German GDP Rises Less Than Expected in Q1


The German economy is slow in gaining momentum. Compared with the previous quarter, the gross domestic product (GDP) increased by 0.1% in the first quarter of 2013 after adjustment for price, seasonal and calendar variations.

One of the reasons for this small growth at the beginning of the year, however, was the extremely cold weather. In the last quarter of 2012, the German economy had suffered a major setback of –0.7%, according to the most recent calculations. For the entire year of 2012, the GDP figures have not changed as compared with the previously published data (+0.7%, calendar-adjusted +0.9%).

In a quarter-on-quarter comparison, according to provisional calculations, growth was based almost only on demand by households, which increased their final consumption expenditure at the beginning of the year. However, in the last quarter of 2012, such expenditure had decreased according to the most recent calculations. As regards gross fixed capital formation, the negative trend of 2012 continued – compared with the previous quarter, it was down again. The balance of exports and imports had almost no impact on economic growth in the first quarter of 2013. Although imports of goods were markedly down from the last quarter of 2012, exports decreased, too.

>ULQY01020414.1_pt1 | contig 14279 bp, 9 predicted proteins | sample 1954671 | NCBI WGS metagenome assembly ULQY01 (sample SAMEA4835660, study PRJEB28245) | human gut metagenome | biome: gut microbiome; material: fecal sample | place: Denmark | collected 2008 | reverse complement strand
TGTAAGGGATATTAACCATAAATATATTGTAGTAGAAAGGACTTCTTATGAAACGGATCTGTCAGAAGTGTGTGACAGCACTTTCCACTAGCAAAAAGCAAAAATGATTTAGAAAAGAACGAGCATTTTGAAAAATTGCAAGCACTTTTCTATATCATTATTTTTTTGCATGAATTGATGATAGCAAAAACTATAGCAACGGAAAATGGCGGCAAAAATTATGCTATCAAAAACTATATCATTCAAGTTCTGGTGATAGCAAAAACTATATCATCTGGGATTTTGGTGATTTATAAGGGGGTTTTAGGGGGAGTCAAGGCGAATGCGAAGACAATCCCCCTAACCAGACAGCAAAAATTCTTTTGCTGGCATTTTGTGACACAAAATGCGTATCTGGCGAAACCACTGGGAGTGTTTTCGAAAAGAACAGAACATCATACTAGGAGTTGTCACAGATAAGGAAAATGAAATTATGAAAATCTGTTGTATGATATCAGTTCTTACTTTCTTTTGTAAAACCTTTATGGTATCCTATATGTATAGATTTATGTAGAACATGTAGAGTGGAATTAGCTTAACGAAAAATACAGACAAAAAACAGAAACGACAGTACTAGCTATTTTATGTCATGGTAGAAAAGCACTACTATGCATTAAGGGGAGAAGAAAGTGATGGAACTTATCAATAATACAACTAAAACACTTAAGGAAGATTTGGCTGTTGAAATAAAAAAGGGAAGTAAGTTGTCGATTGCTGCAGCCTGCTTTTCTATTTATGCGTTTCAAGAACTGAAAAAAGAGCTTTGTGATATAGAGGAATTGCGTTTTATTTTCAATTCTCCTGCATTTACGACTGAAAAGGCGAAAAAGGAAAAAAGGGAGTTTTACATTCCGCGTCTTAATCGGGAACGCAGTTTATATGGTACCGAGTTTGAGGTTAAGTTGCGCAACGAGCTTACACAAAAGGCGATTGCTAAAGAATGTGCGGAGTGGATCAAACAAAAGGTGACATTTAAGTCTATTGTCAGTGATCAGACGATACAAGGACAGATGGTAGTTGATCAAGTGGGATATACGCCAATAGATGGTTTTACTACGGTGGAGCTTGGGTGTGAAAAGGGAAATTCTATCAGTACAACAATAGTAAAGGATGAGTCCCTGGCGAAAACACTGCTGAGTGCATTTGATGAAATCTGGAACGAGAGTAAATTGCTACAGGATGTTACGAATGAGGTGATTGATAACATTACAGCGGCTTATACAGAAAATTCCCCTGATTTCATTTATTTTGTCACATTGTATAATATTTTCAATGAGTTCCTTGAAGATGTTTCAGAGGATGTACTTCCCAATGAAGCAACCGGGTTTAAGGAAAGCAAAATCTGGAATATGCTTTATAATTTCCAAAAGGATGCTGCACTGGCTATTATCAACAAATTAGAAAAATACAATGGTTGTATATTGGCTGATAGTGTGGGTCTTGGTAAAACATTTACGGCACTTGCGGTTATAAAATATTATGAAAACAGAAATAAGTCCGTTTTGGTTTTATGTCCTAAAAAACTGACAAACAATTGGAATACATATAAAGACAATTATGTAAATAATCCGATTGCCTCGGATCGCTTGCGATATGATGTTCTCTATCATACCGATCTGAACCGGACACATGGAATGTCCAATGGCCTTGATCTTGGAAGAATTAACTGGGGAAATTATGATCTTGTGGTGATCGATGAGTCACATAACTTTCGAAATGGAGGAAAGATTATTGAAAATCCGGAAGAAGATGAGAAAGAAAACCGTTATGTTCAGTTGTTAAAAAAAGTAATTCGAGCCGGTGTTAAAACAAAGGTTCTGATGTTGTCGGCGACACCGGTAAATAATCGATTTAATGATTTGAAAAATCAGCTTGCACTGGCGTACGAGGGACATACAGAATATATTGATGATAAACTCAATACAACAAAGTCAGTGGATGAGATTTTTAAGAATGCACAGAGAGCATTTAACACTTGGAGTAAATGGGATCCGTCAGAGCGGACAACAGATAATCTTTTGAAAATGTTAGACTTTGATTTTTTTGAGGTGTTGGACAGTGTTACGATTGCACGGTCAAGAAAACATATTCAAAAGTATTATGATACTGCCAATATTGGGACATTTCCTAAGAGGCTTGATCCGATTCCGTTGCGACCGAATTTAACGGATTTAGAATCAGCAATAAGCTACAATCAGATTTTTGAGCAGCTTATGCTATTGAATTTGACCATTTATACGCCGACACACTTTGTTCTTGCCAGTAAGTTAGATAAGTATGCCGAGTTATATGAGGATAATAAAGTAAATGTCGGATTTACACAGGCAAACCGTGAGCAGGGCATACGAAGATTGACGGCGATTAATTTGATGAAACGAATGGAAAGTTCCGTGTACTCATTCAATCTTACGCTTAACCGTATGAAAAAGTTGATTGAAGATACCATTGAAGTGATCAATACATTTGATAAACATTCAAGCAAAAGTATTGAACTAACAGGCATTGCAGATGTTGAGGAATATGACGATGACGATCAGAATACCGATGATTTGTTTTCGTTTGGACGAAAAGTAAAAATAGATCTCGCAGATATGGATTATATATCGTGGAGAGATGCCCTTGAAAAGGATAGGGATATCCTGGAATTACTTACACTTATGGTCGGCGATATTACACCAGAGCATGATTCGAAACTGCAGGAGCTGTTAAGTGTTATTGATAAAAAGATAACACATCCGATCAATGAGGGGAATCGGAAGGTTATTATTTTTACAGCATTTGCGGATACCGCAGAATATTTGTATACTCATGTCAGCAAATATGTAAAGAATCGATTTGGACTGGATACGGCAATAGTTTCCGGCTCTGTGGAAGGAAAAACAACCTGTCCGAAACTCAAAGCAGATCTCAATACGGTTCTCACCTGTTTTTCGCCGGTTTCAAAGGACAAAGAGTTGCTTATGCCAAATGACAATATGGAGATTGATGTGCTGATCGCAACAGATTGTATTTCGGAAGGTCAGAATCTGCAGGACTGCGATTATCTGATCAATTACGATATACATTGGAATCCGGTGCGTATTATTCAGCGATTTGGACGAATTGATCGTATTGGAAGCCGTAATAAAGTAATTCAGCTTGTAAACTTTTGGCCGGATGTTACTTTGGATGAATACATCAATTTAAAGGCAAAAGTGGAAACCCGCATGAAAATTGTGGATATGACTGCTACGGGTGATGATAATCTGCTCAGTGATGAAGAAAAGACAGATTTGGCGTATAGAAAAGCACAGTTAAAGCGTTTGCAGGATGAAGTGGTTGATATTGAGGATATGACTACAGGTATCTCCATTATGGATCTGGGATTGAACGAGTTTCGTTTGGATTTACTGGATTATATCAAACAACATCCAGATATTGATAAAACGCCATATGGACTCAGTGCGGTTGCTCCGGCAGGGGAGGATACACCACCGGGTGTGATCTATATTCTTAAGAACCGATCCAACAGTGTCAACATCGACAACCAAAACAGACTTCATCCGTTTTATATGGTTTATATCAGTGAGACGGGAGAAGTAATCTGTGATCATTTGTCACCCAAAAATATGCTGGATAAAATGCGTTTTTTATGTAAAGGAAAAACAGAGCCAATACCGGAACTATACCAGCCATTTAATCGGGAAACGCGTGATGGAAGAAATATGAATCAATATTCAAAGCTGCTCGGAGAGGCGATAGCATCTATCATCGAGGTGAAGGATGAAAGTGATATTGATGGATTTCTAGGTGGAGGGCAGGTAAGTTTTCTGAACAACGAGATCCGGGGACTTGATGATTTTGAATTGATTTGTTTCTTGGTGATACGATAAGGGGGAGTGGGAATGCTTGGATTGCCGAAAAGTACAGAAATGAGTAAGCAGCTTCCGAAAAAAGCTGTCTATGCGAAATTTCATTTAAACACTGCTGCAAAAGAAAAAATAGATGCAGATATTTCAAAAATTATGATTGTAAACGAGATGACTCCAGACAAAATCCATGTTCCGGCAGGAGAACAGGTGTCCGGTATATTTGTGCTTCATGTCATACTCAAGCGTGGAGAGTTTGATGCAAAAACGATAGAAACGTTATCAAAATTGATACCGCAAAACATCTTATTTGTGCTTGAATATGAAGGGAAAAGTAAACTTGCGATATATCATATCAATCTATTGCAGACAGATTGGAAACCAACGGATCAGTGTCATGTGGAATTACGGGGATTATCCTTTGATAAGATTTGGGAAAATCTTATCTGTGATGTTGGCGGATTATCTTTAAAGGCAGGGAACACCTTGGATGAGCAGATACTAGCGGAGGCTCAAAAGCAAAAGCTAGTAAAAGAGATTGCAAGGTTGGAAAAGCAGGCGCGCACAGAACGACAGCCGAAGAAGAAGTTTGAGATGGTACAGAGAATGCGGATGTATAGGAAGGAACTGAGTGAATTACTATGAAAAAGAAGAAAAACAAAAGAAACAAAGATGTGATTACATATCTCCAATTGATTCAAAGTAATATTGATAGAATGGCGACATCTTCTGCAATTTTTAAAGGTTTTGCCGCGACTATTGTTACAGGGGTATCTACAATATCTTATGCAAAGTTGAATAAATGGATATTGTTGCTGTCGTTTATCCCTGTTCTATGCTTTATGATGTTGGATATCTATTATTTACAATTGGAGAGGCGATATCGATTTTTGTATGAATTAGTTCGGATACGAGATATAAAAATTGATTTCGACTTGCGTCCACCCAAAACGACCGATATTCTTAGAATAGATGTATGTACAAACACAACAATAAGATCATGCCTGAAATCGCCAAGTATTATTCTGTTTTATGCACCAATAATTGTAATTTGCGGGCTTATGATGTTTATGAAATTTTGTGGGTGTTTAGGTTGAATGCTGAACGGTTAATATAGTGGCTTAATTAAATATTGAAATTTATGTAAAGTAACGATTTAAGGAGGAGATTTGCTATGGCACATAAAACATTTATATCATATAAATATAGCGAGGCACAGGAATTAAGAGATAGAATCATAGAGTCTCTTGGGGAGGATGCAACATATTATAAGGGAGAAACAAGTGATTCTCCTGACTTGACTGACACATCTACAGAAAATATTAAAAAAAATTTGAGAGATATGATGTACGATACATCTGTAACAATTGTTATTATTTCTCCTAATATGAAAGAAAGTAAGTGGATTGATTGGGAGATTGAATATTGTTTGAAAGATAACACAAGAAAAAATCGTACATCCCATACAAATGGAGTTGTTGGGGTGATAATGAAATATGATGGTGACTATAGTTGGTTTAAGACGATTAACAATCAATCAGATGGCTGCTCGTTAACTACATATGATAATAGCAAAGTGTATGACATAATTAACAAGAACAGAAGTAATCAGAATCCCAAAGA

In a year-on-year comparison, the price-adjusted GDP was down 1.4% in the first quarter of 2013. However, this considerable decrease was mainly due to calendar factors. The reference quarter had fewer working days than the same quarter a year earlier. Reasons are mainly the leap year of 2012 and the fact that the Easter holidays fell into different quarters. In calendar-adjusted terms, the GDP decreased by just 0.2%.

According to first provisional calculations, the GDP in the first quarter of 2013 was achieved by 41.5 million persons in employment in the domestic territory, which was an increase of 293,000 persons or 0.7% on a year earlier.


Destatis, contact@tradingeconomics.com
5/15/2013 7:50:37 AM